South China Sea | Definition, Map & Facts for Exam

South China Sea

The South China Sea

[Type] The South China Sea is a marginal sea of the West Pacific Ocean.

[Bordering Countries] The South China Sea is bordered by China, Taiwan, the Philippines, Malaysia, Indonesia, Brunei, and Vietnam.

[Location] The sea is bounded by the shores of South China in the north, the Indo-Chinese Peninsula in the west, islands of Taiwan and Philippines in the east, and Borneo, Sumatra, and Bangka Belitung Islands in the south.

It is connected to: 

  • The East China Sea in the north, via Taiwan Strait (or Formosa Strait between the People’s Republic of China and Taiwan),
  • Philippines Sea in the east by Luzon Strait (between Luzon island of the Philippines and Taiwan),
  • The Sulu Sea in the southeast by Mindoro (between Busuanga and Mindoro islands of Philippines) and Balabac (between Balbac island of Philippines and Balambangan and Banggi islands north of Borneo which are part of Sabah state of Malaysia) Straits,
  • Strait of Singapore in the southwest, and
  • The Java Sea in the south by the Karimata Strait (between Indonesian islands of Belitung and Borneo) and Bangka Strait (between Bangka and Sumatra islands of Indonesia)

[Geography] Major rivers that flow into the South China Sea include Mekong, Pampanga, etc.

Important islands located in the South China Sea are as follows:

  • Pratas Island;
  • Paracel Islands (or Xisha Islands or Hoang Sa Archipelago), disputed between China, Taiwan & Vietnam;
  • The Spratly Islands, disputed between China, Taiwan, Vietnam, Philippines, and Malaysia;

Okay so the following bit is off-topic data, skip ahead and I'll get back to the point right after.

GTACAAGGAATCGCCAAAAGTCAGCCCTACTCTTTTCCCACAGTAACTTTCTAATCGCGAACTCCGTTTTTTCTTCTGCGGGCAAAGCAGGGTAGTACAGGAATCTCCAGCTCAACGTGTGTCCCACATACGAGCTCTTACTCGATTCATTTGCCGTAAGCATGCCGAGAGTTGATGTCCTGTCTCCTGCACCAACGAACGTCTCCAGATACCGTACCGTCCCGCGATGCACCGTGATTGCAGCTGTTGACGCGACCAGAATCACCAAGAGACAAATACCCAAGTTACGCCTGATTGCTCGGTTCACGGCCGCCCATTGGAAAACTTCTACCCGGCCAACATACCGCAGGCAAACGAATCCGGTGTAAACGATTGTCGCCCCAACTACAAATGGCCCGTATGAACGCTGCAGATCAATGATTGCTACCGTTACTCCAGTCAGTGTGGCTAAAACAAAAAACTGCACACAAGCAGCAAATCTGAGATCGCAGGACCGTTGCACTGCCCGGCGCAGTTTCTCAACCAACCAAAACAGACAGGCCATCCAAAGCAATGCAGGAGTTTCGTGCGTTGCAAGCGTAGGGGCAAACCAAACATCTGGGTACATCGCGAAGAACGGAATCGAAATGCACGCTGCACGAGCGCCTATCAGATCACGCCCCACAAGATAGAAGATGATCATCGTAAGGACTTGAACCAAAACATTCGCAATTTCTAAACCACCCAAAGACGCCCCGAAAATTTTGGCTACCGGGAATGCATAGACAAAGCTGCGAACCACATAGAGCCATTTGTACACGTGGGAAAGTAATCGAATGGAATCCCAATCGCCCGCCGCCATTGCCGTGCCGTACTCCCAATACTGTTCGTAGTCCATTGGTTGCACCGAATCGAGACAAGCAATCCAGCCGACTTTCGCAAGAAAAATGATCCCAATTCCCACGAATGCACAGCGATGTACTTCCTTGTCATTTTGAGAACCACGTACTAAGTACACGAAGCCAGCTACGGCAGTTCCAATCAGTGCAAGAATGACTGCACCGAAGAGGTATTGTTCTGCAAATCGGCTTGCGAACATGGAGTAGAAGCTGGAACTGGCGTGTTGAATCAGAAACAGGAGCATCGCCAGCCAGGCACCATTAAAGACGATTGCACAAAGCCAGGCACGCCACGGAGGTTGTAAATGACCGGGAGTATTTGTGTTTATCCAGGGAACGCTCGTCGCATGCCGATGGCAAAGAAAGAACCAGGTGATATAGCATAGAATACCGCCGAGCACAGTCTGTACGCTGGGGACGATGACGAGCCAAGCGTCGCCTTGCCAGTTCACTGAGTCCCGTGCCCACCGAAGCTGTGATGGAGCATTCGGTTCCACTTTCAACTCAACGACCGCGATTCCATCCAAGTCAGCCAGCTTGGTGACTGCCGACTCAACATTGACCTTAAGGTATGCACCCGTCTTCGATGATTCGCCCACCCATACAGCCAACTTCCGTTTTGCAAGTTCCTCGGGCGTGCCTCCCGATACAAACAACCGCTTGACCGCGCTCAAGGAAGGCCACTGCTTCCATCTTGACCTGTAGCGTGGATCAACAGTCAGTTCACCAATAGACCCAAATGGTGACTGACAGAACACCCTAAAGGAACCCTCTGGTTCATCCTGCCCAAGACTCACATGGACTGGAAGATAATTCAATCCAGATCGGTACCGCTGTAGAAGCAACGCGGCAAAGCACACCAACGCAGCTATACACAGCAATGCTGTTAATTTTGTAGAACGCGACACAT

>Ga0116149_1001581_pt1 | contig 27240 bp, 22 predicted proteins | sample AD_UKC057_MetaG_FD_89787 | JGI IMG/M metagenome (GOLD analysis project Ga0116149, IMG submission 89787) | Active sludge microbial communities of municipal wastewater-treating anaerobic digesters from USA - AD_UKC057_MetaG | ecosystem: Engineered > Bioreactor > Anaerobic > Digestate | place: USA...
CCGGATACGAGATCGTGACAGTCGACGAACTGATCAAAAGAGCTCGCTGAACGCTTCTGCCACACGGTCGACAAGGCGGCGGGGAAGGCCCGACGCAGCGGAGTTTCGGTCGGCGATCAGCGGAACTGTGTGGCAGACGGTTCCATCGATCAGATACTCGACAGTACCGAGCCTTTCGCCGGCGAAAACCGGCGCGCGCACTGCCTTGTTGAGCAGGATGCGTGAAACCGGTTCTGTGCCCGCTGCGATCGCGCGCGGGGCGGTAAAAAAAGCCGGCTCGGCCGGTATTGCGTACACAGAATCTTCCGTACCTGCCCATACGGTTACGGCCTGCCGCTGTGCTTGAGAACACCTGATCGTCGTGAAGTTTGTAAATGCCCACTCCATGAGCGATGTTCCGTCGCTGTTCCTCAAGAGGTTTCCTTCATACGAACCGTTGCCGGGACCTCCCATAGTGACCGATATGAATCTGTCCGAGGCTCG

• Macclesfield Bank, an elongated atoll of underwater reefs, located to the east of Paracel Islands, southwest of Pratas Island and north of Spratly Island, and disputed between China and Taiwan;
  • Scarborough Shoal (or Huangyan Island or Panatag Shoal), located between Macclesfield Bank & Luzon island and disputed between China, Taiwan, and the Philippines.

The Nine-dash line is a vaguely defined demarcation line used by China and Taiwan for their claims of a major part of the South China Sea.

Gulf of Tonkin (located off the coasts of Vietnam and South China), and the Natuna Sea (located around Natuna Regency extending from south of Riau island) are part of the South China Sea.

[Climate] Weather in the sea is tropical and largely controlled by monsoons. In summer, monsoonal winds blow predominantly from the southwest; in winter, winds blow from the northeast.

It is of tremendous economic and geostrategic importance, with one-third of the world’s maritime shipping passes through it each year. The Sea is considered a major source of natural resources for different territories.

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